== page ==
Roxie's Readers set up in December, and the group has already read "Finding Chika" by Mitch Albom, "A Beautiful Day in the Neighborhood," the book the recent movie is based on, and "The Nickel Boys" by Colton Whitehead.
Roxie's Readers Are Reading "Your Second Life Begins When You Realize You Only Have One" in March, and "The Orchid Thief" in April
Your Second Life Begins: The feel-good #1 bestselling French novel about a woman whose mission to cure her "routine-itis" leads her to lasting joy and true fulfillment, for fans of "The Alchemist" and "Hector and the Search for Happiness." At thirty-eight and a quarter years old, Paris native Camille has everything she needs to be happy, or so it seems: a good job, a loving husband, a wonderful son. Why then does she feel as if happiness has slipped through her fingers? All she wants is to find the path to joy. When Claude, a French Sean Connery look-alike and routinologist, offers his unique advice to help get her there, she seizes the opportunity with both hands. Camille's journey is full of surprising escapades, creative capers, and deep meaning, as she sets out to transform her life and realize her dreams one step at a time. A charming, feel-good, and universal story of one woman's journey from boredom and dissatisfaction to happiness and fulfilment.
First published in France in 2015 as "Ta deuxiáeme vie commence quand tu comprends que tu n'en as qu'une."
Awards: No. 1 BESTSELLER IN FRANCE
The Orchid Thief: In Susan Orlean's mesmerizing true story of beauty and obsession is John Laroche, a renegade plant dealer and sharply handsome guy, in spite of the fact that he is missing his front teeth and has the posture of al dente spaghetti. In 1994, Laroche and three Seminole Indians were arrested with rare orchids they had stolen from a wild swamp in south Florida that is filled with some of the world's most extraordinary plants and trees. Laroche had planned to clone the orchids and then sell them for a small fortune to impassioned collectors. After he was caught in the act, Laroche set off one of the oddest legal controversies in recent memory, which brought together environmentalists, Native American activists, and devoted orchid collectors. The result is a tale that is strange, compelling, and hilarious.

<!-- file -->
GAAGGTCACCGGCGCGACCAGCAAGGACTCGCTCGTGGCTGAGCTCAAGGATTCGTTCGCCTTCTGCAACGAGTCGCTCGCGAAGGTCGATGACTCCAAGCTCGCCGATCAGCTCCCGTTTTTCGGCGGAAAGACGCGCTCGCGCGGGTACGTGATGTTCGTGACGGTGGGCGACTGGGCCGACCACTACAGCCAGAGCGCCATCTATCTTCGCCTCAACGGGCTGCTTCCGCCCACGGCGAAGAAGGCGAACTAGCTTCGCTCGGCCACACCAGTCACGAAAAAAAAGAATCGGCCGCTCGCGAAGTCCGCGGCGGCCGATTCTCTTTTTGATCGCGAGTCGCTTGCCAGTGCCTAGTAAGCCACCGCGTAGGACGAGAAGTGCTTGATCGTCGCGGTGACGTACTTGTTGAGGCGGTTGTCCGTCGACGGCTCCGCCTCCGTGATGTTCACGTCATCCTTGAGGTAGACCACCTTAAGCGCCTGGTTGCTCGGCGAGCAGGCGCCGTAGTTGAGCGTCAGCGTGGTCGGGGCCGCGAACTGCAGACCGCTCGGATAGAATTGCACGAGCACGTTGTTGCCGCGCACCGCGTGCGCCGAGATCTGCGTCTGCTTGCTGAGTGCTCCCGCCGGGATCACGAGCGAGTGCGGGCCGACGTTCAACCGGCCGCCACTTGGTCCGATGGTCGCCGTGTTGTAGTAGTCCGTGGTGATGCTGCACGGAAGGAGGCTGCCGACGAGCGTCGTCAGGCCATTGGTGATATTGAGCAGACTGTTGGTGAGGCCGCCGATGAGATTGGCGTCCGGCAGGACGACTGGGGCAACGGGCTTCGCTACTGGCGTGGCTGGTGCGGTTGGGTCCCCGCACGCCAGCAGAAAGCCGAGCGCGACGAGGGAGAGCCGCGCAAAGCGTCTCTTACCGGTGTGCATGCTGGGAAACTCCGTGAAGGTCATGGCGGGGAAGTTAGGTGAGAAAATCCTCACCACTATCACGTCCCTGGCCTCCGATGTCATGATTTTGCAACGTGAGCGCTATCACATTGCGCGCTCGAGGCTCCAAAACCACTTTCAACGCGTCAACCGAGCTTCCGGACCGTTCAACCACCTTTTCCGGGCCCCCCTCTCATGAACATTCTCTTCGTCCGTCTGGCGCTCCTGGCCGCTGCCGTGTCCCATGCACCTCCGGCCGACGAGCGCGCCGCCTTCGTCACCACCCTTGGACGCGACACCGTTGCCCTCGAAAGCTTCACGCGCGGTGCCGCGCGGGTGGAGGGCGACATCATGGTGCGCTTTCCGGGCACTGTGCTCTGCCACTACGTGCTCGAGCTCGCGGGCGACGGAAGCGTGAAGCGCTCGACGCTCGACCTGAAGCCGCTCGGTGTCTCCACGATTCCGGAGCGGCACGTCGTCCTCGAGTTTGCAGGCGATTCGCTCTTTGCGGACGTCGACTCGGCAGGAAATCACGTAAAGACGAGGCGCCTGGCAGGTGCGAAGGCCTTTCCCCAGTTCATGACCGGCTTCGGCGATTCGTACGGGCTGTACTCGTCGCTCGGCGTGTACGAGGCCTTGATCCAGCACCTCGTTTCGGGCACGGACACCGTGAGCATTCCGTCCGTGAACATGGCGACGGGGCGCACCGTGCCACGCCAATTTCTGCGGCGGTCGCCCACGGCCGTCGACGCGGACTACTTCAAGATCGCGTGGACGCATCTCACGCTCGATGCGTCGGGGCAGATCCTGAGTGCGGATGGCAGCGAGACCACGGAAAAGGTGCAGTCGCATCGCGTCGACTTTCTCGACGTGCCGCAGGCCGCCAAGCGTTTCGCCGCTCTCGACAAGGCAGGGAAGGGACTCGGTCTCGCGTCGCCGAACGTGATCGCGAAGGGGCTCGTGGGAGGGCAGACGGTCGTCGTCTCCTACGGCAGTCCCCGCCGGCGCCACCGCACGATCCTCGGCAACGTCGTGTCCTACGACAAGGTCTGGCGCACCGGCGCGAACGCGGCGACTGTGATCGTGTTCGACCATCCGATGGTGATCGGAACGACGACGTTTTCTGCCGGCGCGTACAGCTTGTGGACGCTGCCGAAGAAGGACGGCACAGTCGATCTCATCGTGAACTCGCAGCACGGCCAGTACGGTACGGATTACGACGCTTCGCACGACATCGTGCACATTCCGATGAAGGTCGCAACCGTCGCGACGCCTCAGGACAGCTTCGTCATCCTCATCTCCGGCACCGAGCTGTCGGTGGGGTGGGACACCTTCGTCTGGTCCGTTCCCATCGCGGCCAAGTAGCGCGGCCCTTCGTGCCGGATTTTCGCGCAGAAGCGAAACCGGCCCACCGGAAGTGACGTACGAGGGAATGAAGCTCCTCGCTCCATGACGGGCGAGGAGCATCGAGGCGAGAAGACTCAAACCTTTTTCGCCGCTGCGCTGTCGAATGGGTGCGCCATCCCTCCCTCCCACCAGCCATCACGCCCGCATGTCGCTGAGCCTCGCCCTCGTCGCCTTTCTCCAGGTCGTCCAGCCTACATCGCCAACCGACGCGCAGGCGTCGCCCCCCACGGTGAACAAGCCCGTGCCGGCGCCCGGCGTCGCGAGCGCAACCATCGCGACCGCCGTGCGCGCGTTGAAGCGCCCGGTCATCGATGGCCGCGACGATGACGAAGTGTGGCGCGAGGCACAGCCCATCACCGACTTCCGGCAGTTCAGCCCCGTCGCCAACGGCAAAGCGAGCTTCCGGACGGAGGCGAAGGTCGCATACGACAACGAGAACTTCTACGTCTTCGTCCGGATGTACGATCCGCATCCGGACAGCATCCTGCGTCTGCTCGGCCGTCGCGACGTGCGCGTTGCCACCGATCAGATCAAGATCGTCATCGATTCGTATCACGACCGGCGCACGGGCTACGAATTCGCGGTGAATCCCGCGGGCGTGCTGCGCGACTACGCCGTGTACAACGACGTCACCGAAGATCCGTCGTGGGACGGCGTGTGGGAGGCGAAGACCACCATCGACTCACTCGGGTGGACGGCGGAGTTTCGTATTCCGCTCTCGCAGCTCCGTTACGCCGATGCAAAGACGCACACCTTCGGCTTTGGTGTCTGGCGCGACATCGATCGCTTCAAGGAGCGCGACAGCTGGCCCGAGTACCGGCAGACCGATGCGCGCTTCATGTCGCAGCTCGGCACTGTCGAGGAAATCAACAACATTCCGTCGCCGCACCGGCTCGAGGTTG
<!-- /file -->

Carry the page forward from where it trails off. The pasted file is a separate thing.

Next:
New Yorker writer Susan Orlean followed Laroche through swamps and into the eccentric world of Florida's orchid collectors, a subculture of aristocrats, fanatics, and smugglers whose obsession with plants is all-consuming. Along the way, Orlean learned the history of orchid collecting, discovered an odd pattern of plant crimes in Florida, and spent time with Laroche's partners, a tribe of Seminole Indians who are still at war with the United States.
There is something fascinating or funny or truly bizarre on every page of "The Orchid Thief:" the story of how the head of a famous Seminole chief came to be displayed in the front window of a local pharmacy; or how seven hundred iguanas were smuggled into Florida; or the case of the only known extraterrestrial plant crime. Ultimately, however, Susan Orlean's book is about passion itself, and the amazing lengths to which peoplewill go to gratify it. That passion is captured with singular vision in "The Orchid Thief," a once-in-a-lifetime story by one of our most original journalists.
Awards: A New York Times bestseller